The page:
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International 27 Jan, 2021 Follow News


By Michael Jarvis, UK Correspondent


The Cayman Islands and other British Overseas Territories risk being collateral damage from the Brexit fallout between the United Kingdom and the European Union.

The split has been riddled with acrimony despite assurances in the immediate aftermath of the signing of the ‘departure deal’ that neither side would be worse off.

Now, in what’s seen as a ‘Brexit backlash’, Cayman and other OTs, along with the UK’s Crown Dependencies, are ensnared in a new move by Members of the European Parliament (MEPs) to widen the tax blacklist.

Just last October Cayman was removed from the status-damaging list, after being placed on it in February.

The European Commission had claimed there were regulatory lapses and legislative shortcomings in Cayman which caused EU member states to lose tax revenue.

The designation was strongly refuted by the Cayman Islands Government (CIG) and others in the global sector.

The authorities here said inclusion on the list was particularly harsh and unfair as it was merely due to missing a deadline to revise legislation on Private Funds, which has since been done.

In the process, the government has also further tightened up its systems and laws governing the offshore financial sector.

Since then, however, there has been mounting pressure from some MEPs going as far as challenging the decision to remove the jurisdiction from the blacklist and lobbying to broaden the net.

In the wake of the Brexit, and with the UK now effectively a third country/non-member of the EU, MEPs are now pressing the European Parliament to broaden the base of countries they regard as tax havens.

Some MEPs had argued that “only token tweaks” were done to the jurisdiction’s tax system, calling changes “very minimal” and “weak enforcement measures”.

In a press release dated January 21st, the European Commission stated:

“All third countries need to be treated and screened fairly using the same criteria, MEPs say, stressing that the current list indicates that this is not the case."

It said MEPs had called for "the process of establishing the list to be formalised through a legally binding instrument by the end of 2021 and question whether an informal body such as the Code of Conduct Group is able or suitable to update the blacklist."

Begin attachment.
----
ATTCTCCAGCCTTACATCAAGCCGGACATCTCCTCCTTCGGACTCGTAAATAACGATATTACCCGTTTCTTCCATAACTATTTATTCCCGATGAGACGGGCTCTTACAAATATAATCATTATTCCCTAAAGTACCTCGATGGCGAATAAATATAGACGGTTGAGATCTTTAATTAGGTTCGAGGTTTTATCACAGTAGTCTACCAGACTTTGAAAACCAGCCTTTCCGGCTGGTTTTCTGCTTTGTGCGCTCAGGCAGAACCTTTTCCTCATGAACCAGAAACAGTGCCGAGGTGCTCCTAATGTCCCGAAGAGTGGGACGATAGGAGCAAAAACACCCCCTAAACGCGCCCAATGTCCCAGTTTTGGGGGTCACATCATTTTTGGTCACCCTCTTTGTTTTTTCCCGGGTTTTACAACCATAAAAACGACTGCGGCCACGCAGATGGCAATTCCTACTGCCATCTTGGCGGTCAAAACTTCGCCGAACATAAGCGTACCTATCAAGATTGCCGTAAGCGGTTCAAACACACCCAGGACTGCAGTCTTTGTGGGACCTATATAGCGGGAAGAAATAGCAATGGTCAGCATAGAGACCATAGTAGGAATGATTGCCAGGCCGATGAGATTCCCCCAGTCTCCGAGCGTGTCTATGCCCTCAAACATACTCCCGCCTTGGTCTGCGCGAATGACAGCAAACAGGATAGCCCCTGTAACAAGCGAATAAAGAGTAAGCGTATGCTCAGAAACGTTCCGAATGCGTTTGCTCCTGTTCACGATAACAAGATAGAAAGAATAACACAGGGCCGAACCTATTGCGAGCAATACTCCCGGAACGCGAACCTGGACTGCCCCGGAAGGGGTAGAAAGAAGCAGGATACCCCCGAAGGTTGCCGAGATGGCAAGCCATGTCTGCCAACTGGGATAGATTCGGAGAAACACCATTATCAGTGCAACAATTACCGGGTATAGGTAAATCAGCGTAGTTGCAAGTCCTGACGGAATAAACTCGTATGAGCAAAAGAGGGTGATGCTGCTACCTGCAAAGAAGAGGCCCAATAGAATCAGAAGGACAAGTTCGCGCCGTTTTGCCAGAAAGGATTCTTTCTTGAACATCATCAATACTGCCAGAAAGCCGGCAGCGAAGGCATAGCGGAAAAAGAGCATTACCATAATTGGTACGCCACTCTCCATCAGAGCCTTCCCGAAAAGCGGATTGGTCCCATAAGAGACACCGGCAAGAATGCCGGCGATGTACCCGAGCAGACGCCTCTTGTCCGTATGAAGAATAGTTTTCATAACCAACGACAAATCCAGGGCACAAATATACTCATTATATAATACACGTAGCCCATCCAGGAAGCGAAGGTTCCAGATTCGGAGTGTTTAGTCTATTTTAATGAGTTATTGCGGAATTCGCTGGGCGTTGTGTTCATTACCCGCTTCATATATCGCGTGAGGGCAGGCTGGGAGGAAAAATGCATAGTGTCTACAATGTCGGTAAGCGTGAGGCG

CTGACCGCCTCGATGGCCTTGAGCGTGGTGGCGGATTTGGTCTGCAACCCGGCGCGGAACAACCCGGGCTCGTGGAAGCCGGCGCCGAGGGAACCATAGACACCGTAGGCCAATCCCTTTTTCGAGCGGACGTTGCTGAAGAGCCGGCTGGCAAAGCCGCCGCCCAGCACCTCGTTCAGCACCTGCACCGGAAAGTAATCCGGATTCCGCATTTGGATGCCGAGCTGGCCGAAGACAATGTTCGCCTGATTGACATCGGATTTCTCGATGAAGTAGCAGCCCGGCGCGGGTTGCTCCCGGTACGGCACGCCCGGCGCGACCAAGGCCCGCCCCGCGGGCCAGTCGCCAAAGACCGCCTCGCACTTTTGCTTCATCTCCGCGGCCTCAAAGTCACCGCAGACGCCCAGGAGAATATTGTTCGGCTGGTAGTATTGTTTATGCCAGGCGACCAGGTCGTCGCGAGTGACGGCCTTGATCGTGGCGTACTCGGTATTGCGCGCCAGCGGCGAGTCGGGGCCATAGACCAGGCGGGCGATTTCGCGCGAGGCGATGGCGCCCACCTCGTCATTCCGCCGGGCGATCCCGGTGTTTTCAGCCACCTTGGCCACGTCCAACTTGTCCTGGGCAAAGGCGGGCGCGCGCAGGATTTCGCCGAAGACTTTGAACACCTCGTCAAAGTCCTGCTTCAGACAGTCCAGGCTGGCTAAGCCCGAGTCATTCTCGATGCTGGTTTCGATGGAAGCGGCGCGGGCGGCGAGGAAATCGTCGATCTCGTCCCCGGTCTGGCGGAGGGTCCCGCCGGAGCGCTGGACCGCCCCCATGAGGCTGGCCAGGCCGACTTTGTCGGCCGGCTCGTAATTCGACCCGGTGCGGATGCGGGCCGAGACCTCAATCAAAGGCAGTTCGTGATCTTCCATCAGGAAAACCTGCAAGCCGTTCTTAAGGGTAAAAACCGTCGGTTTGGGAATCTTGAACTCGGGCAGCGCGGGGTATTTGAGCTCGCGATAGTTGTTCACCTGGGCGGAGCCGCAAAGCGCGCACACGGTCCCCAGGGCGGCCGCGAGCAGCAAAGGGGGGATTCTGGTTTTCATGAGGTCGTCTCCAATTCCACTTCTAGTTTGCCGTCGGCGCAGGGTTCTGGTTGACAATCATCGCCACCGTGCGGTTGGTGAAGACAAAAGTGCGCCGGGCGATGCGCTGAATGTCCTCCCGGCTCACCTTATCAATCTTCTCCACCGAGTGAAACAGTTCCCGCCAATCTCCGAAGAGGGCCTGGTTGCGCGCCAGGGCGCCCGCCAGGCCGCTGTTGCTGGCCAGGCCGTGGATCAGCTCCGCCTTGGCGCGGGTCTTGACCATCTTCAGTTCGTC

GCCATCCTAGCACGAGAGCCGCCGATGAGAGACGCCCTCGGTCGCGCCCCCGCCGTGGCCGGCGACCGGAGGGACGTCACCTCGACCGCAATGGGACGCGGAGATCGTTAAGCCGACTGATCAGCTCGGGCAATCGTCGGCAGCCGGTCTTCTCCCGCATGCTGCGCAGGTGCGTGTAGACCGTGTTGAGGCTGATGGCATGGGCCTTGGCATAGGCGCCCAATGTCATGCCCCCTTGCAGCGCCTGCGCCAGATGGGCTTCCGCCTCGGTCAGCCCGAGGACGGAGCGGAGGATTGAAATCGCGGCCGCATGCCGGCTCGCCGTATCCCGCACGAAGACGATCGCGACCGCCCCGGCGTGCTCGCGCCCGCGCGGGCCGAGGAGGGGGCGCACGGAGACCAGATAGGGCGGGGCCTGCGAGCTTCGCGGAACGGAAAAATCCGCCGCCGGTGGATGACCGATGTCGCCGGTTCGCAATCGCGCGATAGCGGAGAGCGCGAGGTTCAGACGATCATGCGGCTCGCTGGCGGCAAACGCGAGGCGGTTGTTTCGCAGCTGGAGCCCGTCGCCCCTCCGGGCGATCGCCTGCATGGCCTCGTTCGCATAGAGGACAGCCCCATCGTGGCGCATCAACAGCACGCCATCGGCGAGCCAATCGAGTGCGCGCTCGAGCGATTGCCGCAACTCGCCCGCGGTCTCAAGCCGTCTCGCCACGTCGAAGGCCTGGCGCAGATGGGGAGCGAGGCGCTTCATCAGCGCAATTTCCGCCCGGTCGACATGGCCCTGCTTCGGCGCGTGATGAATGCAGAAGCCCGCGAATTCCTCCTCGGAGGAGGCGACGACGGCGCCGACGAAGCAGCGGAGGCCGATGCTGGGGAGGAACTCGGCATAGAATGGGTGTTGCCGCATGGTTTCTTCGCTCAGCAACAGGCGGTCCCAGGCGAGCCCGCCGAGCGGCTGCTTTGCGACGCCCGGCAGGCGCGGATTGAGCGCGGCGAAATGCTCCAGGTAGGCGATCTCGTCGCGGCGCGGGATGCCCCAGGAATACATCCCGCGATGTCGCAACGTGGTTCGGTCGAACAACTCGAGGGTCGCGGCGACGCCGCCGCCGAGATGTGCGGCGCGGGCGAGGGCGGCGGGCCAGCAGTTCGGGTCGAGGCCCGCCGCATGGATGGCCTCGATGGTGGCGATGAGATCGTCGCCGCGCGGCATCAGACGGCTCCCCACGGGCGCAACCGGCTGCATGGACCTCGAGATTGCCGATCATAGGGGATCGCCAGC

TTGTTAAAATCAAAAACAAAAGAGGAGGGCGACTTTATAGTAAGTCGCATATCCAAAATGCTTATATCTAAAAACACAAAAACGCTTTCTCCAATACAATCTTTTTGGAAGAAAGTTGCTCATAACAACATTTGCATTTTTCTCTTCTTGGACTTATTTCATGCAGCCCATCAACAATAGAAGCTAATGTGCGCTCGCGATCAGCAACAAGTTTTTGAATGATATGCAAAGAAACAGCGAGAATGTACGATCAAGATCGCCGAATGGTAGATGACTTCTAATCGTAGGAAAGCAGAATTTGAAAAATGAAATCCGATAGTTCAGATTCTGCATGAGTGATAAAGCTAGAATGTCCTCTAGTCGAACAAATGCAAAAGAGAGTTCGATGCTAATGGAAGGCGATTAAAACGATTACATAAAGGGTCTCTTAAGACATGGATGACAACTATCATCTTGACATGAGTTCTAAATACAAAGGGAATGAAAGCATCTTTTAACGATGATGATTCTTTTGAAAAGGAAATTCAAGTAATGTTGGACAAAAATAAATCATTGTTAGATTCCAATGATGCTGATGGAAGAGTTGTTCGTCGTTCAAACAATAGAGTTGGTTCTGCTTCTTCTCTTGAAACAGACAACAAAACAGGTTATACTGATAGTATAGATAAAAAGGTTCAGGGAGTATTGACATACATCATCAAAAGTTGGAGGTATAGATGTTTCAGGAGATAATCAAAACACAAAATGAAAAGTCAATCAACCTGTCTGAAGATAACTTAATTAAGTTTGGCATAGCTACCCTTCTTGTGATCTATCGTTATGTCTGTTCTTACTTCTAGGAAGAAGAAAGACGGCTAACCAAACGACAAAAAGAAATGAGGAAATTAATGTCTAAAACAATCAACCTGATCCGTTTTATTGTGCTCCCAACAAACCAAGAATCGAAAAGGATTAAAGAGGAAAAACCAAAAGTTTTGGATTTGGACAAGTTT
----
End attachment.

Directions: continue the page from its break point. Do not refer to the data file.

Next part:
The subsequent resolution which passed with an overwhelming majority of 587 to 50 with 40 abstentions, widens the net to include countries with zero per cent tax - such as the Cayman Islands.

With the UK no longer a member of the EU, the OTs have lost a direct lobbying voice in the European Parliament and Commission.

The UK’s world-leading London financial district, The Square Mile, is also being targeted as a competitor to European states keen to grow their own financial centres; especially Germany, France and The Netherlands.

Paul Tang, the Dutch MEP who chairs the European Parliament’s Subcommittee on Tax Matters, said:

“By calling the EU list of tax havens “confusing and inefficient”, the Parliament tells it like it is. While the list can be a good tool, member states forgot something when composing it: actual tax-havens.”

“Guernsey, the Bahamas and now the Cayman Islands are only some of the well-known tax havens that member states have taken off the list. In refusing to properly address tax avoidance, national governments are failing their citizens to the tune of over €140 billion. Especially in the current context, this is unacceptable," he stated.

According to one report: “The European Parliament wants to add UK overseas territories – including the Cayman Islands, British Virgin Islands, Guernsey and Jersey – to its tax havens blacklist now that Brexit is done.”

Robert Palmer, the director of the Tax Justice UK campaign group, told the UK’s Guardian newspaper: “Post-Brexit the UK tax havens have lost their protector within the corridors of Brussels. I’d expect to see the EU ramp up pressure on places like Jersey to clean up their act.

He said, “The UK itself has been warned that if the government tries a Singapore-on-Thames approach, with a bonfire of regulations and taxes, then the EU will act swiftly.”

According to the Guardian, scrutiny of the UK’s tax arrangements is rising amid concern on the continent that Boris Johnson’s government could dramatically reshape the regime to give Britain a competitive advantage outside of the EU.

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